True Secrets of Freemasonry

Those who become Freemasons only for the sake of finding out the secret of the order, run a very great risk of growing old under the trowel without ever realizing their purpose. Yet there is a secret, but it is so inviolable that it has never been confided or whispered to anyone. Those who stop at the outward crust of things imagine that the secret consists in words, in signs, or that the main point of it is to be found only in reaching the highest degree. This is a mistaken view: the man who guesses the secret of Freemasonry, and to know it you must guess it, reaches that point only through long attendance in the lodges, through deep thinking, comparison, and deduction.

He would not trust that secret to his best friend in Freemasonry, because he is aware that if his friend has not found it out, he could not make any use of it after it had been whispered in his ear. No, he keeps his peace, and the secret remains a secret.

Giovanni Giacomo Casanova, Memoirs, Volume 2a, Paris, p. 33

Saturday, September 22, 2007

Glad to meet you thus…

One of the joys and privileges of Freemasonry is that of traveling and visitation. There are regular lodges around the world where any brother from a recognized jurisdiction might sojourn among brothers, culture, and make new friends who he has never known before.

I have been traveling, this last year, far, far to the east. I traveled so far to the east, in fact, that I found myself in a typical police state, where Freemasonry is illegal. Not only is it illegal to be a Freemason, or practice Masonry here, but if any of the natives were caught, it would cost them their lives.

Puts a whole new spin maintaining secrecy, doesn’t it?

As a result, I have been a lodge of one… I have although had the pleasure of working with two brothers, also world travelers, veterans of military careers and sojourners in this place. For obvious reasons, I will say no more of them, other than their presence has been a sanity saver for me.

Now, we have all had the pleasure, I am sure, of recognizing, and being recognized as Freemasons by brothers we have never met. We make ourselves known by certain signs, phrases, turns of speech, and in America, by rings, pins, necklaces, bumper stickers, license plates, plaques, and so on.

Here, there is none of that for obvious reasons, so it is all the more rare, pleasant and surprising to meet a brother! As Freemasons, we instill in our speech certain phrases from ritual. We do this without thinking, as often as not. There are of course the tried and true phrases as well, questions and responses that indicate a man is indeed upright, on the level and acting on the square.

There are other ways we know each other as well. Not words, gestures, questions, or signs, but the manner a man expresses and carries himself that identifies him as a Mason. The first brother I met, I knew before I asked him that I was a brother. When I did ask him obliquely, he looked at me and said: “I wondered how long it was going to be before you asked me.”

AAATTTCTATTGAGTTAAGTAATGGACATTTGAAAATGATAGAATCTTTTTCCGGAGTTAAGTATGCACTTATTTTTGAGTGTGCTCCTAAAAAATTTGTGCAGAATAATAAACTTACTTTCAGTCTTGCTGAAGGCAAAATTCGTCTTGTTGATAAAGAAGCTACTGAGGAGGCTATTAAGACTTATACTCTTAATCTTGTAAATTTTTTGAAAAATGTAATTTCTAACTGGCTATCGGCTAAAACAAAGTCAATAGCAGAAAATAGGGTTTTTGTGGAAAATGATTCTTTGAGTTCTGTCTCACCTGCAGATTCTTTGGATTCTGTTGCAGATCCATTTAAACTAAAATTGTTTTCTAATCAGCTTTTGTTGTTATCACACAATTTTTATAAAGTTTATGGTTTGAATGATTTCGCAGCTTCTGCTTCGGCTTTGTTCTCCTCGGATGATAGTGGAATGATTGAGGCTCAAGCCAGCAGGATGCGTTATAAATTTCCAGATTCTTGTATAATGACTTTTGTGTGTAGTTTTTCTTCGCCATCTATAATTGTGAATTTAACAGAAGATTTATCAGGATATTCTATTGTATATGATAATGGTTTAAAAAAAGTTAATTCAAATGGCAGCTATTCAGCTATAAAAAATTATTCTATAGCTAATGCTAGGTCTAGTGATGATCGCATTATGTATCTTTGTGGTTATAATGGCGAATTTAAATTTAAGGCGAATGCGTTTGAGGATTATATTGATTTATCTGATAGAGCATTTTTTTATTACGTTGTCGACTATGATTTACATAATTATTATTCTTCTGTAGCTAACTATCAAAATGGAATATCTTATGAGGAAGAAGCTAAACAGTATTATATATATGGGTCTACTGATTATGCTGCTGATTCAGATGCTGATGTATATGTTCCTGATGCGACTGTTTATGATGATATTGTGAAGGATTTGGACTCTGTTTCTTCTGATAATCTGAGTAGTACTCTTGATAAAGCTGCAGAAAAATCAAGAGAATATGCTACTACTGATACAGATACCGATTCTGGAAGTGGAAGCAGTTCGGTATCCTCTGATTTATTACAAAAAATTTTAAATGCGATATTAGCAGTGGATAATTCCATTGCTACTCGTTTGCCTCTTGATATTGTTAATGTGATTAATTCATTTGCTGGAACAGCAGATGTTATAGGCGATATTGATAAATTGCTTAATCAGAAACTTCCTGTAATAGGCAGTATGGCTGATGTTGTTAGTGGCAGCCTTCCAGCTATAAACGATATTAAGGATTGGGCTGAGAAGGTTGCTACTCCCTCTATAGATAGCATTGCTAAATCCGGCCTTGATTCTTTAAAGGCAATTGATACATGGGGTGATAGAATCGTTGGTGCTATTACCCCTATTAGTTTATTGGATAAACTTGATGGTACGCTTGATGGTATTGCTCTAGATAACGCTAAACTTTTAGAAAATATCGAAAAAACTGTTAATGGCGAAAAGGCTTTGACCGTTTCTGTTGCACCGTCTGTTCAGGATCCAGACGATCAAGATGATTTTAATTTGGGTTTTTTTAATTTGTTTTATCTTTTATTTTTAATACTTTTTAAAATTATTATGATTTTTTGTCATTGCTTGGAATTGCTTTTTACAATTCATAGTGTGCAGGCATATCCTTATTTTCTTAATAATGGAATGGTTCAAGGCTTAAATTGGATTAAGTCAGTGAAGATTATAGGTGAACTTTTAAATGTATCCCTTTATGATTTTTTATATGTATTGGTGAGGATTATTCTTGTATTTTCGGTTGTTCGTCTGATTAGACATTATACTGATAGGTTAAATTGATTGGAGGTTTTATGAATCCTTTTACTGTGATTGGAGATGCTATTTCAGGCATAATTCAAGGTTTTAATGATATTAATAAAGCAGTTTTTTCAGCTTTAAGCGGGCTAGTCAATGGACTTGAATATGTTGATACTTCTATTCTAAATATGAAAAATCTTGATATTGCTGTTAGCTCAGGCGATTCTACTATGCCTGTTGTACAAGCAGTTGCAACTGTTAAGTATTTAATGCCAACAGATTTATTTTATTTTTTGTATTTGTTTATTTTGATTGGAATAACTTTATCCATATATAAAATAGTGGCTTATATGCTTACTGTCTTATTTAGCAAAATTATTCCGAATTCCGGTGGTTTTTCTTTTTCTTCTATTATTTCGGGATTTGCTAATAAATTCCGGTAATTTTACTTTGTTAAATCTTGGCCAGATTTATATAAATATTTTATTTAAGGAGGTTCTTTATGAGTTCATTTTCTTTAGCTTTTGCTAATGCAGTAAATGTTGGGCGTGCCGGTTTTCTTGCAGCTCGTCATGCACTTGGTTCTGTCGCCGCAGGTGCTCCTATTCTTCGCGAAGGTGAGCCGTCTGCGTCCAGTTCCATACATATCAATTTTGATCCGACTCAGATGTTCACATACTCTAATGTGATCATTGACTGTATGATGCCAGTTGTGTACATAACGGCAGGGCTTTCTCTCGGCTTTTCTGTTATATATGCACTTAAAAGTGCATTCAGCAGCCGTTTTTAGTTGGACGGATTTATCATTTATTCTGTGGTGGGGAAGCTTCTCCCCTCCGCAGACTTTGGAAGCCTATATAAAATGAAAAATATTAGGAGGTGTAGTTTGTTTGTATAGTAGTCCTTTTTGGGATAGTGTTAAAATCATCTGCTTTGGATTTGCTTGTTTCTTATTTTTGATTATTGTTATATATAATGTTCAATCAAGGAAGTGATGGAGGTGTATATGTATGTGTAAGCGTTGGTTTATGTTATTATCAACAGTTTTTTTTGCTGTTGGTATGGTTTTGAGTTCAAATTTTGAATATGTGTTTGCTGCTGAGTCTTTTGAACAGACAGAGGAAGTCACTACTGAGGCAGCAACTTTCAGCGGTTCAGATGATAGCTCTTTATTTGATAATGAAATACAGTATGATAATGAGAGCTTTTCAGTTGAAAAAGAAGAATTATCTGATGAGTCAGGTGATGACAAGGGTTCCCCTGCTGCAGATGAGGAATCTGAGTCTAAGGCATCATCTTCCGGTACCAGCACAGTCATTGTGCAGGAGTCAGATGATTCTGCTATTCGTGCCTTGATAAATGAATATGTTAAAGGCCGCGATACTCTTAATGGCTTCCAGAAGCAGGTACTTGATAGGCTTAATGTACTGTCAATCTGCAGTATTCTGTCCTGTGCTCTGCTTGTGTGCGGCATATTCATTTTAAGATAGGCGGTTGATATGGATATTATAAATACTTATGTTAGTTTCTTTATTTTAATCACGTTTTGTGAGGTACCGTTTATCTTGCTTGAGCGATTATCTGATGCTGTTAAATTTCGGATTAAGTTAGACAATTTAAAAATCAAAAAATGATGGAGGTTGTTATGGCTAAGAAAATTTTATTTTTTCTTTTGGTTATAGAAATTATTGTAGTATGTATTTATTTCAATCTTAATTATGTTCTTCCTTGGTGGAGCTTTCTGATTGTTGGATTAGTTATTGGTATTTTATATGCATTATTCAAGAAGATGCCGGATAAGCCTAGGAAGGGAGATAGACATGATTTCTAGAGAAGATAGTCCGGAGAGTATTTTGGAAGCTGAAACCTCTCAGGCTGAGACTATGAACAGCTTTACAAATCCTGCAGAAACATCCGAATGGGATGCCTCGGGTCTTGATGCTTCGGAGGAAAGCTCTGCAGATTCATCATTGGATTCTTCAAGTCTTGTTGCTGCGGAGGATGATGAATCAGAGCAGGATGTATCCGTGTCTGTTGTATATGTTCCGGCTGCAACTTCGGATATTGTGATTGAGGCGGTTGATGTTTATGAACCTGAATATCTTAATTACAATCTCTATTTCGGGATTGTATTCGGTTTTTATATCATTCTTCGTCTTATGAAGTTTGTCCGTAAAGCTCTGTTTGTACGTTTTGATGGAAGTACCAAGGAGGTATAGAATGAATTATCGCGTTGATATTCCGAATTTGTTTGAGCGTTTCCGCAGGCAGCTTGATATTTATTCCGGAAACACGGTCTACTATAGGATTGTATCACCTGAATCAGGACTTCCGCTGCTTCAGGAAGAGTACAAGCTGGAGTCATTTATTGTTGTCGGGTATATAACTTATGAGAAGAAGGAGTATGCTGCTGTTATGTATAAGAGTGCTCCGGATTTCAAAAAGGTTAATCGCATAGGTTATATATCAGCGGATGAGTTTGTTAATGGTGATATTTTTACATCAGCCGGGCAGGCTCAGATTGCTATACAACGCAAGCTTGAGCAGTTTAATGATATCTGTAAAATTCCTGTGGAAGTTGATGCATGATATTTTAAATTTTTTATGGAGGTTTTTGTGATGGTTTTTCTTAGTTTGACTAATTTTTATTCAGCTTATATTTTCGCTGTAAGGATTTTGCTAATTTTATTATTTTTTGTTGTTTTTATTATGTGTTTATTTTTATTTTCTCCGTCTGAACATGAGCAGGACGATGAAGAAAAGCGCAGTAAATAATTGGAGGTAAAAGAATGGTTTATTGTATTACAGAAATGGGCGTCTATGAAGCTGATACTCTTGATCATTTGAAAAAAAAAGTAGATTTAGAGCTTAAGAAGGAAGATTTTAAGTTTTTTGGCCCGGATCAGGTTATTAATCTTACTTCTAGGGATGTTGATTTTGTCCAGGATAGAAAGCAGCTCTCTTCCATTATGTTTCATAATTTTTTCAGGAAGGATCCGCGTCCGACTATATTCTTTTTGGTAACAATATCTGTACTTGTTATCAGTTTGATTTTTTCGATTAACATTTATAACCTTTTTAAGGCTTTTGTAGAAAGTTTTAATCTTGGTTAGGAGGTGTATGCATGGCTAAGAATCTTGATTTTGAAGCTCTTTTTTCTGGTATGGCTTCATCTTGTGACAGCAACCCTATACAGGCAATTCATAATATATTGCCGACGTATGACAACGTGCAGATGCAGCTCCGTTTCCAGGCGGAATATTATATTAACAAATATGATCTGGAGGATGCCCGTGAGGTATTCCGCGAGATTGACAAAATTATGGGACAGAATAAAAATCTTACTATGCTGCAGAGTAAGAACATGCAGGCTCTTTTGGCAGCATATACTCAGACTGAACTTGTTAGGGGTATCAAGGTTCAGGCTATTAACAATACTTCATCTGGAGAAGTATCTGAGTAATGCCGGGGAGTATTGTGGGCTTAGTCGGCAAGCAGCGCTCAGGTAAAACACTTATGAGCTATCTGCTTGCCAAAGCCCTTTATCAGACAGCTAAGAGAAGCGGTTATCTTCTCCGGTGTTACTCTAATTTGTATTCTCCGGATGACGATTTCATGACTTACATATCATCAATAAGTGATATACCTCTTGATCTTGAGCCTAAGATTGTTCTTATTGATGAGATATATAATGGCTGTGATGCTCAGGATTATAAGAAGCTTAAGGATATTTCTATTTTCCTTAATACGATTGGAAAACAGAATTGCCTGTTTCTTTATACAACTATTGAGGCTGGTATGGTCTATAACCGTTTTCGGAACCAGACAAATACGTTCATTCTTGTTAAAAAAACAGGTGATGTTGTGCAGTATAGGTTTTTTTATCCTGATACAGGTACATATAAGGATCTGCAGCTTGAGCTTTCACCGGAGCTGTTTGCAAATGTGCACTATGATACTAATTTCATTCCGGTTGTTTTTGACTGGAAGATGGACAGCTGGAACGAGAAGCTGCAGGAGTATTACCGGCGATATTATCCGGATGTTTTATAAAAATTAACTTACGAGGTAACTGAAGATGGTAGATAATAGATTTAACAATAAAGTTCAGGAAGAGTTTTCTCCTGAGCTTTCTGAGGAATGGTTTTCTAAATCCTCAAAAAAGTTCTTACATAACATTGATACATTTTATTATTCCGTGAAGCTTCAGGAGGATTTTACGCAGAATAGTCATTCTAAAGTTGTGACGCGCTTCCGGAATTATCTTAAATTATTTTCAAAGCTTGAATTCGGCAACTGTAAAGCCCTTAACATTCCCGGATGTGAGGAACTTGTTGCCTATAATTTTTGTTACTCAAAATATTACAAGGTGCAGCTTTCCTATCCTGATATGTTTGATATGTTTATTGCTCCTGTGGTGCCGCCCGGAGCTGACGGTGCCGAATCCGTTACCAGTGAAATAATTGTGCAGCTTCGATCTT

You see, he had recognized me as a Mason long before I recognized him, or said anything directly to identify myself. Masonry does change us, it does make us into different, better men, and we can see that in others.

Why do I mention this now? Well, in a short time, I am on my way home. Back to my family, my friends, my brothers, and my lodges. This, because I have found a new and better job.

I have spent so much time here in the east, I literally feel as if I should be proclaimed a past master again. Why? Because here, I was a lodge of one.

I was required to master myself, live by the square, on the level, in an upright manner before g-d and man. This has been a dangerous place, where exposure, for me at least, would result in, at best, expulsion from the country.

Even now, I will not name the country, though there are a number in the east where Freemasonry is illegal. Wherever tyranny stands, there you will find Freemasonry held as illegal. Tyrants cannot abide freedom, no matter how it appears. This place is no different.

But, for all of that, this has still been a good experience. This sojourn has forced me to focus on my Freemasonry in a manner I would never have experienced at home in the United States. You see, it’s easy to be a Mason in the US and in the UK where we have our detractors. At least in free countries we have freedom from persecution, though even there can be found pinheaded hatemongers.

It is sad that, in some countries, Masons must still conceal themselves, must still keep their Masonry only in their hearts. A few political divisions in England recently tried to create rules and laws requiring Masons to declare themselves before taking certain jobs, and in Italy Masons must conceal themselves or face prejudice, job loss, and other unpleasantries.

There is no reason to require someone to register themselves, as a particular religion, or member of an organization, other than to create the same type of harassment the Jews underwent in Germany in the 1930s, and all of our forefathers gave to stop that horrific event will be lost as history repeats itself.

This trip has given me a new view of my Masonry, has enlightened me, made me appreciate it all the more, and forced me to focus internally on Masonry. I have had time for quiet contemplation and for study. In a sense, this blog is itself a result of my time in the east.

Take the time to examine your Freemasonry. What is it, what does it mean, how has it affected and transformed your life? Not everyone can be blessed with the time in this place as I have been, surrounded by hostile forces.

And next time you meet a brother, remember how wonderful it is to meet on the level!

G-d bless!

1 comment:

Peter Taylor said...

Well done again Theron! Now if there was a reason for keeping the secrets of Freemasonry secret, you have just highlighted one!

 
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